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Earthquake early-warning app could be coming soon

A damaged building is seen in Napa, California after an earthquake struck the area in the early hours of August 24, 2014. California's governor Jerry Brown declared a state of emergency following the strong 6.0-magnitude earthquake, the most powerful to hit the San Francisco Bay area since the 1989 6.9-magnitude Loma Prieta earthquake.

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As far-fetched as it may seem, the idea of an app-based earthquake warning system could soon become a reality.

Early Warning Labs, a California-based startup, has teamed up with the U.S. Geological Survey to develop an earthquake early warning system called QuakeAlert over the next 3 years. The system, based on cloud technology, includes a smartphone app and and in-home alarms that will notify users moments before the shaking occurs in their location, and warn them how intense it will be.

The company explains that a network of seismic sensors detects the first energy to emerge from a quake before the ground shaking begins; then QuakeAlert can use that data to warn those in the affected area before they feel the impact.

While the system may give users a only few seconds warning, depending on their distance from the epicenter, developers say that's enough time to save lives by alerting people to take cover. It could also give officials enough time to shut gas lines, stop mass transit, open firehouse doors, and take other steps that may help reduce damage or speed recovery.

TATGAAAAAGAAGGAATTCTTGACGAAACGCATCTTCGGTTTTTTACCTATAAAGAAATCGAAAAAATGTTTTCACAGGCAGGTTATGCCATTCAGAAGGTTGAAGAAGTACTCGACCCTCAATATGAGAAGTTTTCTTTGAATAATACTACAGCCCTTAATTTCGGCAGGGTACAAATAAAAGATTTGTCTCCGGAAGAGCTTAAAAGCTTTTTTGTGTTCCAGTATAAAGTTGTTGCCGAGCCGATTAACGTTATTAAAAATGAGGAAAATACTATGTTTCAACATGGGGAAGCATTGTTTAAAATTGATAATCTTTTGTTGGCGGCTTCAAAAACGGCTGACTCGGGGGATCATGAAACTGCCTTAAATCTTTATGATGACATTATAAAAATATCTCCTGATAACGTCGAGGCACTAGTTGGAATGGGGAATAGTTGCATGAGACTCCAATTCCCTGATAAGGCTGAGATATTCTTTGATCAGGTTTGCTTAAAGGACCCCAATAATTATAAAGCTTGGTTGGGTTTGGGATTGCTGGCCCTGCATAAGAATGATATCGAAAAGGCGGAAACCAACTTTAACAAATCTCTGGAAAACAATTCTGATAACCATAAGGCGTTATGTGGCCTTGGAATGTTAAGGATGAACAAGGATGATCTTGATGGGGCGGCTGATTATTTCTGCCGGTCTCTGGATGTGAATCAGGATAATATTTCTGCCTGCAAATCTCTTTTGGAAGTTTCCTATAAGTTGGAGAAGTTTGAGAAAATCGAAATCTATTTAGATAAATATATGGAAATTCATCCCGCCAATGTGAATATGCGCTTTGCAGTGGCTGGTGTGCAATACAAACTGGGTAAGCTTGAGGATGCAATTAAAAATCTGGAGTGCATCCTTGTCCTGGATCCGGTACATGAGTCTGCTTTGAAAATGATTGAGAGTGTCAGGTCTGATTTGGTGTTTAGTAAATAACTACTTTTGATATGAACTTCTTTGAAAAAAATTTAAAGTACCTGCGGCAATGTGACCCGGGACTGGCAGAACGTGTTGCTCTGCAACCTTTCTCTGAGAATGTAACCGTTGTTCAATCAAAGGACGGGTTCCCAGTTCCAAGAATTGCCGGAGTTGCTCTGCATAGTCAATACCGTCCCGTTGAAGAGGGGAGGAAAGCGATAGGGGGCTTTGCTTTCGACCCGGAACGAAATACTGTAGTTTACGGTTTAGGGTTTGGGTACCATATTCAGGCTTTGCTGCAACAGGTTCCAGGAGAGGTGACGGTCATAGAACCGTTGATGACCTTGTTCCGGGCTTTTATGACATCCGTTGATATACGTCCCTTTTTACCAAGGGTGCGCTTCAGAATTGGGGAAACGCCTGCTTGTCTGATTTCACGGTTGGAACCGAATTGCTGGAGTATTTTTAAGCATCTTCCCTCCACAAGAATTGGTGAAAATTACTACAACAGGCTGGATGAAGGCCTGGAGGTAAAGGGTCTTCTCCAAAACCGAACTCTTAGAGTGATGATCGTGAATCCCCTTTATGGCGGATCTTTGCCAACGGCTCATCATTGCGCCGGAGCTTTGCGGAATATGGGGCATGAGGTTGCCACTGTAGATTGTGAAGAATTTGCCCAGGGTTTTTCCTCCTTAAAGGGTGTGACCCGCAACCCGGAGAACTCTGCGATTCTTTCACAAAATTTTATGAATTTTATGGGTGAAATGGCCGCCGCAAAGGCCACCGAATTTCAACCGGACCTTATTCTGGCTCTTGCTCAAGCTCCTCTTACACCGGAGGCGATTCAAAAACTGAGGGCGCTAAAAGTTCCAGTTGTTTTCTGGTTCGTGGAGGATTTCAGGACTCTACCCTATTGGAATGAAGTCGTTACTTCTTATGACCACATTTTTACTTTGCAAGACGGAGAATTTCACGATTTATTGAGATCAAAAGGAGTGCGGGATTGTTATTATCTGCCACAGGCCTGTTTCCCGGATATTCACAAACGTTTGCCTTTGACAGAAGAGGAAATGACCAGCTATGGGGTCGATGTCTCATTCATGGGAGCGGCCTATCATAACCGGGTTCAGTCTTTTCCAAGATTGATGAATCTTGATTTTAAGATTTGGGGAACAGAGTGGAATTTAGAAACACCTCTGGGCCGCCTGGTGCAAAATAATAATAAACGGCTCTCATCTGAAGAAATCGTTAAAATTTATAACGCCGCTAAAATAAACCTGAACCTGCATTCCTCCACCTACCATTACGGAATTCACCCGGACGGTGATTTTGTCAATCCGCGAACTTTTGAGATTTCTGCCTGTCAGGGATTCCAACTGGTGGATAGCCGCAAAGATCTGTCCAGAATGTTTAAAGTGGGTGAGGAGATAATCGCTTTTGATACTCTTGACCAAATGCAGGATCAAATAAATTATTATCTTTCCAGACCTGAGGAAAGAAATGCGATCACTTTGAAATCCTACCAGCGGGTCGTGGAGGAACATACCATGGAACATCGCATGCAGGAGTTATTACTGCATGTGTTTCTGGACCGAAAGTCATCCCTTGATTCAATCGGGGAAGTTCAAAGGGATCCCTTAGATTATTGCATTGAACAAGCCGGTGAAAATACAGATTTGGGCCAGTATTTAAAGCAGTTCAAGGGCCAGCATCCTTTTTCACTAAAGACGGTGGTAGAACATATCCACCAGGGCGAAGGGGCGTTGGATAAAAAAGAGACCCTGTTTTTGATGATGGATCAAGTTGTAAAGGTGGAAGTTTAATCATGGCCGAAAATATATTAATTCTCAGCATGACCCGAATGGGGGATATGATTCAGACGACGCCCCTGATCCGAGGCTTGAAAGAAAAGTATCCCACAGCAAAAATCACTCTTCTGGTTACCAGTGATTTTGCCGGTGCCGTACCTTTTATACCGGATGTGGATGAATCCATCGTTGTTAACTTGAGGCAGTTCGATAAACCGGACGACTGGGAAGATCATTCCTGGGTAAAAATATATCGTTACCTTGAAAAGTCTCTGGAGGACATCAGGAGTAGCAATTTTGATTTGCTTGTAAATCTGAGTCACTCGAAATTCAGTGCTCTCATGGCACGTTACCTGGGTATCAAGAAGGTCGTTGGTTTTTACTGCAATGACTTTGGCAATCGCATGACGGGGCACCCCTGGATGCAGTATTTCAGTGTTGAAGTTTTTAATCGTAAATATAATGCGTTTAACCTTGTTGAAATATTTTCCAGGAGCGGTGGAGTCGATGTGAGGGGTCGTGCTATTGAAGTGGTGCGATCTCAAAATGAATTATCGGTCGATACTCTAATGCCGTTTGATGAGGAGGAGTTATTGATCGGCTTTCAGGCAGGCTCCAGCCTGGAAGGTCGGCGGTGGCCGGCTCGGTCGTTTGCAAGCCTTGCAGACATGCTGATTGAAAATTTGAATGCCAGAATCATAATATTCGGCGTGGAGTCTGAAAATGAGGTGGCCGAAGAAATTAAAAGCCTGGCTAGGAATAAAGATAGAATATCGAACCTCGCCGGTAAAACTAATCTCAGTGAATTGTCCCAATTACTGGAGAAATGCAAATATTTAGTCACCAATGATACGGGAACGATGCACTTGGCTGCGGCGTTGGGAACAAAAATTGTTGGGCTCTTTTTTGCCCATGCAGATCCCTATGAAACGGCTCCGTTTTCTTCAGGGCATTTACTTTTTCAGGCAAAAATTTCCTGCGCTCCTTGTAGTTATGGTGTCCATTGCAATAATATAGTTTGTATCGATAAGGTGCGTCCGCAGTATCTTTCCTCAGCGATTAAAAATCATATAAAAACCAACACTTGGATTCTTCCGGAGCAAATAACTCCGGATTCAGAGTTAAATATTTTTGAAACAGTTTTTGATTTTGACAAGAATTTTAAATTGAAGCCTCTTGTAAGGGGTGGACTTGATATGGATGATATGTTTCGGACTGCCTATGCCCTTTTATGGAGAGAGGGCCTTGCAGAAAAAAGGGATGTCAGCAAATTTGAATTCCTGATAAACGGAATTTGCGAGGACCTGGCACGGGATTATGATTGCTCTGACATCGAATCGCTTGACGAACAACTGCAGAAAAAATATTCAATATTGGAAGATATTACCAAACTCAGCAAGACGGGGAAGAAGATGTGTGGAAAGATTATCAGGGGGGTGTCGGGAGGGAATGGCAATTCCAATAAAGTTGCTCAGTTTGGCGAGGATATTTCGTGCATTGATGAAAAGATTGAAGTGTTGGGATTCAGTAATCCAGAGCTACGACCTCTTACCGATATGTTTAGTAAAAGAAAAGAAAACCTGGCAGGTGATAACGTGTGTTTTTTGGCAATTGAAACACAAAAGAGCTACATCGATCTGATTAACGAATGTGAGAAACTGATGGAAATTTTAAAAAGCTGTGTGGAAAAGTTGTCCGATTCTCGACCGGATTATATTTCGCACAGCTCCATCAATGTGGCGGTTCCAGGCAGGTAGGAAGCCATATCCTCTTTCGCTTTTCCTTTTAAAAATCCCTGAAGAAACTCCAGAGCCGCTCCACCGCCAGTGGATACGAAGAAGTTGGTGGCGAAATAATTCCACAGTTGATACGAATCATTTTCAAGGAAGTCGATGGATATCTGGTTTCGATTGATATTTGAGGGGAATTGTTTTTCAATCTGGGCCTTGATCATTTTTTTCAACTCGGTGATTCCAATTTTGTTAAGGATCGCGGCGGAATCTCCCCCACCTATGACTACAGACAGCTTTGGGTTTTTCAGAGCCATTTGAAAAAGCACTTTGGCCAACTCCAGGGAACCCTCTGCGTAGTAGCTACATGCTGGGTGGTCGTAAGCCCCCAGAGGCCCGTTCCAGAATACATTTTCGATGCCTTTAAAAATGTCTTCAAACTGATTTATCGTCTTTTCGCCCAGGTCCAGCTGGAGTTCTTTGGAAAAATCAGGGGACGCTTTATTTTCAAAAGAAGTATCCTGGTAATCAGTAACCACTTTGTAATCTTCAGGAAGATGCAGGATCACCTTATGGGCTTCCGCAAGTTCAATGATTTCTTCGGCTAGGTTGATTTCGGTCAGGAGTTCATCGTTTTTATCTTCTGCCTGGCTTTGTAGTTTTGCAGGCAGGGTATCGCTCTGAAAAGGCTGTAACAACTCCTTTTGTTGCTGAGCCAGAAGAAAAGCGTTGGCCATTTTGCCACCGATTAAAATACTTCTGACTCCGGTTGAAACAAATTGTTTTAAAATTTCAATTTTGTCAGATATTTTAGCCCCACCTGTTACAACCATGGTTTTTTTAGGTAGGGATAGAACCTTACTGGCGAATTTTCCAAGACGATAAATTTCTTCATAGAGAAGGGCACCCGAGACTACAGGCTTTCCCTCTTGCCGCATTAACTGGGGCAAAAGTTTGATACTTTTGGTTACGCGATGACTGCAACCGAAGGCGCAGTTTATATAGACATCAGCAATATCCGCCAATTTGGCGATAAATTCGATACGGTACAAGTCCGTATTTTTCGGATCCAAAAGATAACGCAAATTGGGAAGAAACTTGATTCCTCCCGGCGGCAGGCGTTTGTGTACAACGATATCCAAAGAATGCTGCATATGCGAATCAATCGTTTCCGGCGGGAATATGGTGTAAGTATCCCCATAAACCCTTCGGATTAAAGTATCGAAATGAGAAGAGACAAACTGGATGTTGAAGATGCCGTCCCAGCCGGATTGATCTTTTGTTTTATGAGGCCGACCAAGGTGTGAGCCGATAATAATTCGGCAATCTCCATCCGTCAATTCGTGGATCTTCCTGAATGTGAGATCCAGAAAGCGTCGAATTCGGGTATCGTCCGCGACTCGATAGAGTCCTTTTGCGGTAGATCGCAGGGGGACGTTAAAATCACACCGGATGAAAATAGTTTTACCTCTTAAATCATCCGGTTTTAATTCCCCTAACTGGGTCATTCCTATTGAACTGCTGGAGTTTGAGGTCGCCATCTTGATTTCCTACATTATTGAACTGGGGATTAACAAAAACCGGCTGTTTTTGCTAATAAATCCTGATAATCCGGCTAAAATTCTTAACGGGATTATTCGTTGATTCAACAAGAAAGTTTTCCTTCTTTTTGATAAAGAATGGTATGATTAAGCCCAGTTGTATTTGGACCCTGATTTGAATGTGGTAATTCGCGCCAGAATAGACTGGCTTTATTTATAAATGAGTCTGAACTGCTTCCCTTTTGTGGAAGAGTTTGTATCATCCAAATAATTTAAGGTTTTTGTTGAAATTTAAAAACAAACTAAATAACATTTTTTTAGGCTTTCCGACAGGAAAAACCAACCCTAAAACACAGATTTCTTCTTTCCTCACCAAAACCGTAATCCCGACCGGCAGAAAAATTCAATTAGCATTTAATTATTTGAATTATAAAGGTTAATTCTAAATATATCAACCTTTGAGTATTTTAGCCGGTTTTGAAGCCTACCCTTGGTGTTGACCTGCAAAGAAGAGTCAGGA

"The objective of an earthquake early warning system is to rapidly detect the initiation of an earthquake, estimate the level of ground shaking intensity to be expected, and issue a warning before significant ground shaking starts," according to the company's website.

The app itself also provides tips on what to do if a user is indoors, outdoors or in a moving vehicle. The app and the in-home alarms are currently available for pre-order on the company's website. It

The app will be free, but the accompanying alarm devices will cost $100 each, EWL co-founder Josh Bashioum told Tech Crunch.

The app will be connected to a cloud-based system that will send earthquake warnings to app users' smartphones.

Earthquakes cause an annualized loss of several billion dollars to the U.S., according to the USGS. Other types of earthquake warning systems have been implemented in Japan, Taiwan, Mexico and other countries, according to EWL's website.